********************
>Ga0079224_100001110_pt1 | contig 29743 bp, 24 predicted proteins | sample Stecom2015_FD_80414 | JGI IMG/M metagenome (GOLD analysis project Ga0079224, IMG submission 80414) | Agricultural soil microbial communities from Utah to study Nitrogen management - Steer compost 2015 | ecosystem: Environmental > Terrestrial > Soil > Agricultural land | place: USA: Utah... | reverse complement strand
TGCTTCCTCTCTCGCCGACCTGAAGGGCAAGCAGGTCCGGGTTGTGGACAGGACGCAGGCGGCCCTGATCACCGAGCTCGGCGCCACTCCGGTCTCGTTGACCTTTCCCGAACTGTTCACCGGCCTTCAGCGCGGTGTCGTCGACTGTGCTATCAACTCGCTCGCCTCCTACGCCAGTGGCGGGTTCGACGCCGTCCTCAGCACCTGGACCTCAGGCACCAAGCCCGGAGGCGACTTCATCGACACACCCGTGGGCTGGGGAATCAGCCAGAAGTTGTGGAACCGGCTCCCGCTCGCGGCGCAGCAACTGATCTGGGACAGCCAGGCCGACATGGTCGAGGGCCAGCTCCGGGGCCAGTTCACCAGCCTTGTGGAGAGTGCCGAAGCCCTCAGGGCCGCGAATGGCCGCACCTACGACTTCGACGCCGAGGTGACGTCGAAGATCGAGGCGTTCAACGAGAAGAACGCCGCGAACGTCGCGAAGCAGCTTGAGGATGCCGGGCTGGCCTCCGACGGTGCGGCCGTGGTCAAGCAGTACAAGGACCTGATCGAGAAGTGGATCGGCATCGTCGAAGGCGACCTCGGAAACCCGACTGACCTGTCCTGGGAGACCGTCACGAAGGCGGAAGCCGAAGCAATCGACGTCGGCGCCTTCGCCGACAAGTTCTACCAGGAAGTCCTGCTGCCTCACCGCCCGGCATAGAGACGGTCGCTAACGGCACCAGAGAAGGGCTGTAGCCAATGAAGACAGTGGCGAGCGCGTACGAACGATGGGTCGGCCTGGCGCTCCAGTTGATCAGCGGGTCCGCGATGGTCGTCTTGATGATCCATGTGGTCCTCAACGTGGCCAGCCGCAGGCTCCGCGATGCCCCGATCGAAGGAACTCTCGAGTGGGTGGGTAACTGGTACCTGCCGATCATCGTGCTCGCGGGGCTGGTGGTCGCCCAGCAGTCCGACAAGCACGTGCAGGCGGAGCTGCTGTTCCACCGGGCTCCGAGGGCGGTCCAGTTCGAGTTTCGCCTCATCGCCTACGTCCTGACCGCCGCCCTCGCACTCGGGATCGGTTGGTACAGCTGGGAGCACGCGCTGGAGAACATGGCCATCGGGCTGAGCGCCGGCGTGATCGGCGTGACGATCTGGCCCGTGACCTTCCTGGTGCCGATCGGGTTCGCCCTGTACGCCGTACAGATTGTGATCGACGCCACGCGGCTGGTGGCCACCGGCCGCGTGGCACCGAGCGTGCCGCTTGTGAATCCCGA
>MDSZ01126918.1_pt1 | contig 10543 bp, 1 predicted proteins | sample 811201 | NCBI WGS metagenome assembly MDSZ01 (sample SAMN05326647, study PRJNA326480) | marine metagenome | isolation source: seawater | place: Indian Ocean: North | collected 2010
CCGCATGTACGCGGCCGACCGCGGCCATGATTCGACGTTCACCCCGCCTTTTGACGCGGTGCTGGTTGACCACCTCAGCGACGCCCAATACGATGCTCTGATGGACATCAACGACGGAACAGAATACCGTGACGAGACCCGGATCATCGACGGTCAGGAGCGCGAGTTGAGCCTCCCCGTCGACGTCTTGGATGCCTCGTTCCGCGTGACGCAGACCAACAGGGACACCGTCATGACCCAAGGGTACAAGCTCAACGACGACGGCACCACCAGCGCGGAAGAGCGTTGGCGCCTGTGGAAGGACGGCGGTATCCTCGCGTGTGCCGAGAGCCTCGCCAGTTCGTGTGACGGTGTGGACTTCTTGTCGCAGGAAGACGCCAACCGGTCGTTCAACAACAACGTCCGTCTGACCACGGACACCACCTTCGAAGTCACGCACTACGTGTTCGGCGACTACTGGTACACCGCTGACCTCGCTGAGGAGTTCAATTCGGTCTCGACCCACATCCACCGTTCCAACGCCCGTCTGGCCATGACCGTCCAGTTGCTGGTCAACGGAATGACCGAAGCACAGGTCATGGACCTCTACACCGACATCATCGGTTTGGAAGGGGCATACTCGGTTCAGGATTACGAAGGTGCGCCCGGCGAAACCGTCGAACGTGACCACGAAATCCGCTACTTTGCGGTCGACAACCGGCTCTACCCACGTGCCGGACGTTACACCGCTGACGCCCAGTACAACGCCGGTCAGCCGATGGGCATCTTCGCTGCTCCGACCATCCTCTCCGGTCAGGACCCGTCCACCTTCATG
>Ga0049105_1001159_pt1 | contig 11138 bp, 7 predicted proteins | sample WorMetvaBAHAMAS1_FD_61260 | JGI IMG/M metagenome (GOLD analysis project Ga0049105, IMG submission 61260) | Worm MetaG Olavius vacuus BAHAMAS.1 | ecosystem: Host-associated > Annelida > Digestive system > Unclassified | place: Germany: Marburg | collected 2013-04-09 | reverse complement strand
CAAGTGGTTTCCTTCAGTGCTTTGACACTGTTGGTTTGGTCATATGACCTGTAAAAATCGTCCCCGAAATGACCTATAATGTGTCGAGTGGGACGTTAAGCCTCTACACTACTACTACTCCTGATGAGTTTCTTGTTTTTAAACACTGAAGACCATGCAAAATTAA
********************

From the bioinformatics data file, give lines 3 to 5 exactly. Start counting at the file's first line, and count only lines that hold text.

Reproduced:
>MDSZ01126918.1_pt1 | contig 10543 bp, 1 predicted proteins | sample 811201 | NCBI WGS metagenome assembly MDSZ01 (sample SAMN05326647, study PRJNA326480) | marine metagenome | isolation source: seawater | place: Indian Ocean: North | collected 2010
CCGCATGTACGCGGCCGACCGCGGCCATGATTCGACGTTCACCCCGCCTTTTGACGCGGTGCTGGTTGACCACCTCAGCGACGCCCAATACGATGCTCTGATGGACATCAACGACGGAACAGAATACCGTGACGAGACCCGGATCATCGACGGTCAGGAGCGCGAGTTGAGCCTCCCCGTCGACGTCTTGGATGCCTCGTTCCGCGTGACGCAGACCAACAGGGACACCGTCATGACCCAAGGGTACAAGCTCAACGACGACGGCACCACCAGCGCGGAAGAGCGTTGGCGCCTGTGGAAGGACGGCGGTATCCTCGCGTGTGCCGAGAGCCTCGCCAGTTCGTGTGACGGTGTGGACTTCTTGTCGCAGGAAGACGCCAACCGGTCGTTCAACAACAACGTCCGTCTGACCACGGACACCACCTTCGAAGTCACGCACTACGTGTTCGGCGACTACTGGTACACCGCTGACCTCGCTGAGGAGTTCAATTCGGTCTCGACCCACATCCACCGTTCCAACGCCCGTCTGGCCATGACCGTCCAGTTGCTGGTCAACGGAATGACCGAAGCACAGGTCATGGACCTCTACACCGACATCATCGGTTTGGAAGGGGCATACTCGGTTCAGGATTACGAAGGTGCGCCCGGCGAAACCGTCGAACGTGACCACGAAATCCGCTACTTTGCGGTCGACAACCGGCTCTACCCACGTGCCGGACGTTACACCGCTGACGCCCAGTACAACGCCGGTCAGCCGATGGGCATCTTCGCTGCTCCGACCATCCTCTCCGGTCAGGACCCGTCCACCTTCATG
>Ga0049105_1001159_pt1 | contig 11138 bp, 7 predicted proteins | sample WorMetvaBAHAMAS1_FD_61260 | JGI IMG/M metagenome (GOLD analysis project Ga0049105, IMG submission 61260) | Worm MetaG Olavius vacuus BAHAMAS.1 | ecosystem: Host-associated > Annelida > Digestive system > Unclassified | place: Germany: Marburg | collected 2013-04-09 | reverse complement strand